Last Monday night, Alabama lost in the College Football Playoff National Championship Game.

Two days later, the Alabama House State Government Committee unanimously voted to have the full legislature repeal the state’s college athletics name, image, and likeness statute.


Not really – at least, not as a direct result of the Crimson Tide losing a game.

But certainly, the change of heart by the Alabama legislature was connected to the belief that the state law – which had some restrictions, such as giving Alabama colleges and universities the option to prohibit student-athletes from signing contracts with brands or companies from certain categories and allowed schools to prevent student-athletes from entering into contracts that conflict with contracts held by the college – was more restrictive than other states and certainly more restrictive than NCAA rules, which could put colleges and universities in Alabama at a recruiting disadvantage.

House Bill 76, repealing the law that was passed last year, was sponsored by State Rep. Kyle South (R-Fayette).

“We found that our athletes are at a disadvantage compared to states that are operating under just the NCAA rules,” said South.

Frankly, I always prefer the state and federal government stay out of sports as much as possible.

But last summer, the National Collegiate Athletic Association (NCAA) approved a “Name, Image and Likeness (NIL)" policy that allows all NCAA athletes to be paid for use of their names and images (basically, pictures). Almost immediately, million-dollar deals started coming through for athletes, including some that you’d never expect:

  • Hercy Miller, the son of rapper Master P, announced a $2 million name, image and likeness (NIL) deal with an American technology company. Miller plays basketball at Tennessee State.

  • LSU gymnast Olivia Dunne was reportedly set to earn more than $1 million because of her massive social media following, which she was now able to monetize.

But just allowing athletes to make money wasn’t the end of the issue for NCAA member schools.

It also coincided with the NCAA freeing up rules regarding athletes transferring from one school to another, which meant sitting on the bench at school could now be actually costing an athlete money. Who wants to be a back-up to a literal million-dollar quarterback at Enormous State U when you can maybe be the starter at Middle Tech and make at least half that much?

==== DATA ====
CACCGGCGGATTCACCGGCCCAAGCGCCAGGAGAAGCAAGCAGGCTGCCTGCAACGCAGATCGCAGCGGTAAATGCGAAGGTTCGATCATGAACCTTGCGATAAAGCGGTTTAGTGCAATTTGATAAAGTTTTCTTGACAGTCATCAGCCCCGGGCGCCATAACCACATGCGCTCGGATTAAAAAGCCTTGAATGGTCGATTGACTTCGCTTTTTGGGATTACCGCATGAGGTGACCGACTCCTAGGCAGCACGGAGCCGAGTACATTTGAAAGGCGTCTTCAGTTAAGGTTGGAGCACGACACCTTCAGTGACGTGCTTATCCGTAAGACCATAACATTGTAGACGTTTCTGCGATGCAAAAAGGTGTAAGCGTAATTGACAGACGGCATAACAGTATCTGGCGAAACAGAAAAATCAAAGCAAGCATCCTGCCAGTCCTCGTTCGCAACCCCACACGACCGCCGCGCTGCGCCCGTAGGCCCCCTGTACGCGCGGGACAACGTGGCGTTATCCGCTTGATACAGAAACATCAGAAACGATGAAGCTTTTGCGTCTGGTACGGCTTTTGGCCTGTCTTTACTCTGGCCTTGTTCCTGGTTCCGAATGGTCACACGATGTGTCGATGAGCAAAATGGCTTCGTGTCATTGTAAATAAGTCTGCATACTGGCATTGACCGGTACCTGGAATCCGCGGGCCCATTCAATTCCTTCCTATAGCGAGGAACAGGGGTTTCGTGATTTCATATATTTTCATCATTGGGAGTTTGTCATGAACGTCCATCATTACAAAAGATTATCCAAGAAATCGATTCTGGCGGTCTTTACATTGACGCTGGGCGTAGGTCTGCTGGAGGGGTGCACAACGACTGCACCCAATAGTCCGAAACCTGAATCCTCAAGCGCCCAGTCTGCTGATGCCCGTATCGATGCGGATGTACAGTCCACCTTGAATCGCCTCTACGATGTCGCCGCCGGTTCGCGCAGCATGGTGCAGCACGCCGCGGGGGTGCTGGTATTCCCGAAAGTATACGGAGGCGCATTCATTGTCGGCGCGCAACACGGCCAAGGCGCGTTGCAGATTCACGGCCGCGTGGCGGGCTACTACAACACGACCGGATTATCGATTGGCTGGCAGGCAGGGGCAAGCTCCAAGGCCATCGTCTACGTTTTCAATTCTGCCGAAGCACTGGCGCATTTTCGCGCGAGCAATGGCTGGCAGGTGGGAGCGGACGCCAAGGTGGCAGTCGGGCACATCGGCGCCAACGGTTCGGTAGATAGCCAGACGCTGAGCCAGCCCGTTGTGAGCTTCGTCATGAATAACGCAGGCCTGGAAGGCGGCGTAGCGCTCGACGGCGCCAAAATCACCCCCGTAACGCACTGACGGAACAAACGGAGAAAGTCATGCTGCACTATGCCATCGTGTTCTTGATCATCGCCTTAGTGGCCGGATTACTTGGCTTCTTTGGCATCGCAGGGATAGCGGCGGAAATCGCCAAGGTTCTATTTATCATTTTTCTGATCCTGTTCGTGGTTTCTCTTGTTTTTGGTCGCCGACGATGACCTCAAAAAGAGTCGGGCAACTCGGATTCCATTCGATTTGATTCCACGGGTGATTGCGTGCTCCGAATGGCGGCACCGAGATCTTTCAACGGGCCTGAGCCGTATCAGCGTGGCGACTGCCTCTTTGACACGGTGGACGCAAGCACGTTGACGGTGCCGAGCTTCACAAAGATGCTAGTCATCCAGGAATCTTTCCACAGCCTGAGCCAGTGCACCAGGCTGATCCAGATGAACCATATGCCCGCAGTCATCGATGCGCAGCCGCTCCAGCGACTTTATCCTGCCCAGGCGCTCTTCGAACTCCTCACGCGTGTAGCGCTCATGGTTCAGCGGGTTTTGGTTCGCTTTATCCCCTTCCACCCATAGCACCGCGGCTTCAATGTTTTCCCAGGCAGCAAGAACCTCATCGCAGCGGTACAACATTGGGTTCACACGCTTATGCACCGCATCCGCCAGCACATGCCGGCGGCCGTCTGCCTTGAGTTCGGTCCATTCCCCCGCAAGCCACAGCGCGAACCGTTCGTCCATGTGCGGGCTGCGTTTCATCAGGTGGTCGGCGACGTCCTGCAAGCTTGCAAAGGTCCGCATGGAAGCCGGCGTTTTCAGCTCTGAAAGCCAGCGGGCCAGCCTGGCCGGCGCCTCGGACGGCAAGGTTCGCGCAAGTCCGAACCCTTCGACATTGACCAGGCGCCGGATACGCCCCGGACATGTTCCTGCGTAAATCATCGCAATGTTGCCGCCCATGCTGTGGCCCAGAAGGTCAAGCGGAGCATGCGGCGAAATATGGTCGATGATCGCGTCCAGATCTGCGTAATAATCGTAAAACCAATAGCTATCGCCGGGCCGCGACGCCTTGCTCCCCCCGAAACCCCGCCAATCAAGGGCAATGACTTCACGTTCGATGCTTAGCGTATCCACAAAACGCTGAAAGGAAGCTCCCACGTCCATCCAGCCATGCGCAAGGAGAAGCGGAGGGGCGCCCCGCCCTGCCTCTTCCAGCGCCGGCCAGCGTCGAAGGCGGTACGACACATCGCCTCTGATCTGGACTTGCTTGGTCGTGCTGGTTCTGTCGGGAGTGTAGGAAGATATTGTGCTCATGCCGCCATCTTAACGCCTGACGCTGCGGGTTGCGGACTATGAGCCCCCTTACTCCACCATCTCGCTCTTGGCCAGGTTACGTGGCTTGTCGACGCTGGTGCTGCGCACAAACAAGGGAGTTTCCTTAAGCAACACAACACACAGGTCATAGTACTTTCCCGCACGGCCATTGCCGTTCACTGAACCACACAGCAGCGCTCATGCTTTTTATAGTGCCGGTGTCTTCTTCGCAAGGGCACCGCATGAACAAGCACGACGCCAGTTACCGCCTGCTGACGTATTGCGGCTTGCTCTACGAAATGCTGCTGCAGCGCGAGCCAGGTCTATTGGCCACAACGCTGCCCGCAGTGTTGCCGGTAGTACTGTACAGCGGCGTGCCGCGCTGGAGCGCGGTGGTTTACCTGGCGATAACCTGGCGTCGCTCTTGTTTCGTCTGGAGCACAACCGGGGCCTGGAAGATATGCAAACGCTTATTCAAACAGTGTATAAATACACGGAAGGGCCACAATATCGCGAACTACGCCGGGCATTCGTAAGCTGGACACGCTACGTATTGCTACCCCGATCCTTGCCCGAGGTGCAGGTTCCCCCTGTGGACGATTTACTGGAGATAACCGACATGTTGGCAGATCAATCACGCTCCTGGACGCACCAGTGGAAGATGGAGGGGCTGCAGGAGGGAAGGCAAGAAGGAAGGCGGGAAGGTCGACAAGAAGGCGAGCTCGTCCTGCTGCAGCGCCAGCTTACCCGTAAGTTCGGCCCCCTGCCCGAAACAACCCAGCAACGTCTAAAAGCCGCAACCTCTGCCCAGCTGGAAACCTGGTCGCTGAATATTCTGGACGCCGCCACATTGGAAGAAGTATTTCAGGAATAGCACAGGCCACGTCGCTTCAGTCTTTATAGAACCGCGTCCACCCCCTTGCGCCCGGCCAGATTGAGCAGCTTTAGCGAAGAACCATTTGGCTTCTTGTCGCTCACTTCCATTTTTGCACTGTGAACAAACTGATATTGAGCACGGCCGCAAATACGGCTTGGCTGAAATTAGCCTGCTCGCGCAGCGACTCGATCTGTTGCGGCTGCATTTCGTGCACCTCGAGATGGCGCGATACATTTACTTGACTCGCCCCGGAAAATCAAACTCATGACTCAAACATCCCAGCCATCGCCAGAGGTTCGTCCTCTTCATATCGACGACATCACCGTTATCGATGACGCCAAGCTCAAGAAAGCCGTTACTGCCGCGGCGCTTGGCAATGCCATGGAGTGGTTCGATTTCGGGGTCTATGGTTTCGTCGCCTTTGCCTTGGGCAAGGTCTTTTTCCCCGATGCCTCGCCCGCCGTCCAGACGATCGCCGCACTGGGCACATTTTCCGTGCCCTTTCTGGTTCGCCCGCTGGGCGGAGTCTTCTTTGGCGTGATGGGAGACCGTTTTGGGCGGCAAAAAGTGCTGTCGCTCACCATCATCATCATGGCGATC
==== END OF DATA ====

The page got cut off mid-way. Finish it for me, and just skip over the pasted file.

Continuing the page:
So now coaches not only have to recruit high school athletes, but in some cases, they have to re-recruit their own players to keep them from leaving. And while athletes used to try to leave in order to get playing time at another school, now playing time can also mean money – now – for an athlete who suddenly realized he may not be good enough to play pro ball but can make life-changing money with one or two good years of college ball in a smaller, but still lucrative, spotlight.

Sometimes that works out well for the smaller schools, who pick up an athlete they have no chance of signing out of high school.

But it also works for big schools, which can go out and add a top player from another school to fill a specific need in what is essentially the NCAA version of free agency. Need a top wide receiver? There’s a guy who has turned out to be better than anyone thought at a small school who might fit that bill nicely – unless, as happened with Alabama last year, a quality receiver like Jameson Williams (Ohio State) is looking for a better opportunity for whatever reason. Then why not go for the proven commodity?

Nothing wrong with the Alabama-Williams deal (and the Tide was far from alone in benefiting like this); both were playing within the new “rules” of an NCAA that used to go overboard trying to protect the amateur status of college athletes (while allowing athletic programs to make millions off those same athletes).

Thinking that NIL deals aren’t part of the recruiting and transfer process is like thinking Texas A&M’s top-ranked recruiting class is because all these players grew up dreaming only of being Aggies.

Winning championships is great, and every athlete wants to be part of a championship team.

But since only one team can win the national championship in a given sport in a given year, the question every top athlete has to ask himself is: Where can I go to maximize my financial portfolio? Which school’s following and fan base has the potential to pay me the most for my name, image and likeness?

And so, the Alabama legislature acted.

After all, one of the few - very few - restrictions the NCAA puts on NIL rules is that it’s up member schools to make sure their NIL-involved athletes follow state laws.

That’s a lot easier for schools to do when there aren’t any.

Ray Melick is Editor-in-Chief of 1819 News. The views and opinions expressed here are those of the author and do not necessarily reflect the policy or position of 1819 News. To comment, please send an email with your name and contact information to